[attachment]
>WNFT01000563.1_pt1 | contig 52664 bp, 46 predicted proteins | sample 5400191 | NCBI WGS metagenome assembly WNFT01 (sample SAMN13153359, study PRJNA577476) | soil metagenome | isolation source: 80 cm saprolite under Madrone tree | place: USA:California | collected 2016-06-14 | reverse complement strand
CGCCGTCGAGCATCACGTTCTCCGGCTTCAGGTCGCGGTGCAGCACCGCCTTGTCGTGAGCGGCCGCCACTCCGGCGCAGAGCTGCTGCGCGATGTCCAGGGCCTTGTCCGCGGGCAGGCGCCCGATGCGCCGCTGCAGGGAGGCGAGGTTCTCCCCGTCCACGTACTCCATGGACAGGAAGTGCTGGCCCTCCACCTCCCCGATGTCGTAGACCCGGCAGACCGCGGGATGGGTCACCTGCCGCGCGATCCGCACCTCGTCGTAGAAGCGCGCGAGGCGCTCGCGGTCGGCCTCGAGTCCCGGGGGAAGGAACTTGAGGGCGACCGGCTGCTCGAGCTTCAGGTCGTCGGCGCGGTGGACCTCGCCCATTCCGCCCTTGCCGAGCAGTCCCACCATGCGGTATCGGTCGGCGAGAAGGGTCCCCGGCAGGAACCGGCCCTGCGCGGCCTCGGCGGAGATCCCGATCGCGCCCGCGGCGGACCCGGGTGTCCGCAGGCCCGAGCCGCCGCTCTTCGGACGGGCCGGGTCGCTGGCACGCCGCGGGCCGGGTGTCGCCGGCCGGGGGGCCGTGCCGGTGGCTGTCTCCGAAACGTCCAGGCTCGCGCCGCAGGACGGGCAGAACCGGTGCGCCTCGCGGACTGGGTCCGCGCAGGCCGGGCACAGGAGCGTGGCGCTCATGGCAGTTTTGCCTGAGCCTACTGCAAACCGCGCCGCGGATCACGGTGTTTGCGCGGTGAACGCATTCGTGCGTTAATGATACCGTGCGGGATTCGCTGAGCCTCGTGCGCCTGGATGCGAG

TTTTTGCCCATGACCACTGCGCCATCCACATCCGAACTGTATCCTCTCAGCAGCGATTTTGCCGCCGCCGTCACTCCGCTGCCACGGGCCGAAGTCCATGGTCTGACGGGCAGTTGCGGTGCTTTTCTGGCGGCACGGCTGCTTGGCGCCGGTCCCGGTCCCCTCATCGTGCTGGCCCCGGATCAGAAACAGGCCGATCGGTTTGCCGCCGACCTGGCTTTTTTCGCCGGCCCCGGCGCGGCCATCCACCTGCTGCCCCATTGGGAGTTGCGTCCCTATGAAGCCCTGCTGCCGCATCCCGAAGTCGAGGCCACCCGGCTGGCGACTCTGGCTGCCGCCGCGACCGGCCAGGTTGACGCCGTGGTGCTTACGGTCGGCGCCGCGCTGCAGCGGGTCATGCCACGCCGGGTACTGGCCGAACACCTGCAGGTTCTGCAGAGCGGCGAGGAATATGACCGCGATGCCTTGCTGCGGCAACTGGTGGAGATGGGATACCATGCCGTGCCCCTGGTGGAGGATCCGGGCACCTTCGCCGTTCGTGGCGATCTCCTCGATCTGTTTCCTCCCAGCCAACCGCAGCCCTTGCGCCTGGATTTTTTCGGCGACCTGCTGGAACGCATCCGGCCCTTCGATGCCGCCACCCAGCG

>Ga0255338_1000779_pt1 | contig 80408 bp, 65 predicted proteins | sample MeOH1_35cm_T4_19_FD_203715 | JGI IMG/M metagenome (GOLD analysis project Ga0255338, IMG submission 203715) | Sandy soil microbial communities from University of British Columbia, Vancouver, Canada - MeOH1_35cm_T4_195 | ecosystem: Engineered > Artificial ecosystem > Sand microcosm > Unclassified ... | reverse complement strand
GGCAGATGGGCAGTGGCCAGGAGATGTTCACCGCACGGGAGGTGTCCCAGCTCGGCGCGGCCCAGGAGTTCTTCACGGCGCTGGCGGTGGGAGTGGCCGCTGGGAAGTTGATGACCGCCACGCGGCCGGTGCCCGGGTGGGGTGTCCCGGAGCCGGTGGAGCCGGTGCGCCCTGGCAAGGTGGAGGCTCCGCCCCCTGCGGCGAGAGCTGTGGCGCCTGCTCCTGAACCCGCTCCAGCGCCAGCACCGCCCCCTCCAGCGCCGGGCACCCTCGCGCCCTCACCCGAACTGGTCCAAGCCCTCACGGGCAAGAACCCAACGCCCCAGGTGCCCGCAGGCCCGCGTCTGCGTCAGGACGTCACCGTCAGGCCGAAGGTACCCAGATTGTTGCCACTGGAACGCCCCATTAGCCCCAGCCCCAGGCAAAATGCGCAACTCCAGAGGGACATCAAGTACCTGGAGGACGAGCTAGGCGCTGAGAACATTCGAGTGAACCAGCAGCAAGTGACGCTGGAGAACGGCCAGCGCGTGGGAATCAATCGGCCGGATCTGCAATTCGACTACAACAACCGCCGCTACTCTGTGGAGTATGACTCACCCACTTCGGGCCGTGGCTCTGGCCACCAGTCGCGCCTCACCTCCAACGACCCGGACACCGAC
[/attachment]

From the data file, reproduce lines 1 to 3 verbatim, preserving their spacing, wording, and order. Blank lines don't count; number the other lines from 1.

>WNFT01000563.1_pt1 | contig 52664 bp, 46 predicted proteins | sample 5400191 | NCBI WGS metagenome assembly WNFT01 (sample SAMN13153359, study PRJNA577476) | soil metagenome | isolation source: 80 cm saprolite under Madrone tree | place: USA:California | collected 2016-06-14 | reverse complement strand
CGCCGTCGAGCATCACGTTCTCCGGCTTCAGGTCGCGGTGCAGCACCGCCTTGTCGTGAGCGGCCGCCACTCCGGCGCAGAGCTGCTGCGCGATGTCCAGGGCCTTGTCCGCGGGCAGGCGCCCGATGCGCCGCTGCAGGGAGGCGAGGTTCTCCCCGTCCACGTACTCCATGGACAGGAAGTGCTGGCCCTCCACCTCCCCGATGTCGTAGACCCGGCAGACCGCGGGATGGGTCACCTGCCGCGCGATCCGCACCTCGTCGTAGAAGCGCGCGAGGCGCTCGCGGTCGGCCTCGAGTCCCGGGGGAAGGAACTTGAGGGCGACCGGCTGCTCGAGCTTCAGGTCGTCGGCGCGGTGGACCTCGCCCATTCCGCCCTTGCCGAGCAGTCCCACCATGCGGTATCGGTCGGCGAGAAGGGTCCCCGGCAGGAACCGGCCCTGCGCGGCCTCGGCGGAGATCCCGATCGCGCCCGCGGCGGACCCGGGTGTCCGCAGGCCCGAGCCGCCGCTCTTCGGACGGGCCGGGTCGCTGGCACGCCGCGGGCCGGGTGTCGCCGGCCGGGGGGCCGTGCCGGTGGCTGTCTCCGAAACGTCCAGGCTCGCGCCGCAGGACGGGCAGAACCGGTGCGCCTCGCGGACTGGGTCCGCGCAGGCCGGGCACAGGAGCGTGGCGCTCATGGCAGTTTTGCCTGAGCCTACTGCAAACCGCGCCGCGGATCACGGTGTTTGCGCGGTGAACGCATTCGTGCGTTAATGATACCGTGCGGGATTCGCTGAGCCTCGTGCGCCTGGATGCGAG

TTTTTGCCCATGACCACTGCGCCATCCACATCCGAACTGTATCCTCTCAGCAGCGATTTTGCCGCCGCCGTCACTCCGCTGCCACGGGCCGAAGTCCATGGTCTGACGGGCAGTTGCGGTGCTTTTCTGGCGGCACGGCTGCTTGGCGCCGGTCCCGGTCCCCTCATCGTGCTGGCCCCGGATCAGAAACAGGCCGATCGGTTTGCCGCCGACCTGGCTTTTTTCGCCGGCCCCGGCGCGGCCATCCACCTGCTGCCCCATTGGGAGTTGCGTCCCTATGAAGCCCTGCTGCCGCATCCCGAAGTCGAGGCCACCCGGCTGGCGACTCTGGCTGCCGCCGCGACCGGCCAGGTTGACGCCGTGGTGCTTACGGTCGGCGCCGCGCTGCAGCGGGTCATGCCACGCCGGGTACTGGCCGAACACCTGCAGGTTCTGCAGAGCGGCGAGGAATATGACCGCGATGCCTTGCTGCGGCAACTGGTGGAGATGGGATACCATGCCGTGCCCCTGGTGGAGGATCCGGGCACCTTCGCCGTTCGTGGCGATCTCCTCGATCTGTTTCCTCCCAGCCAACCGCAGCCCTTGCGCCTGGATTTTTTCGGCGACCTGCTGGAACGCATCCGGCCCTTCGATGCCGCCACCCAGCG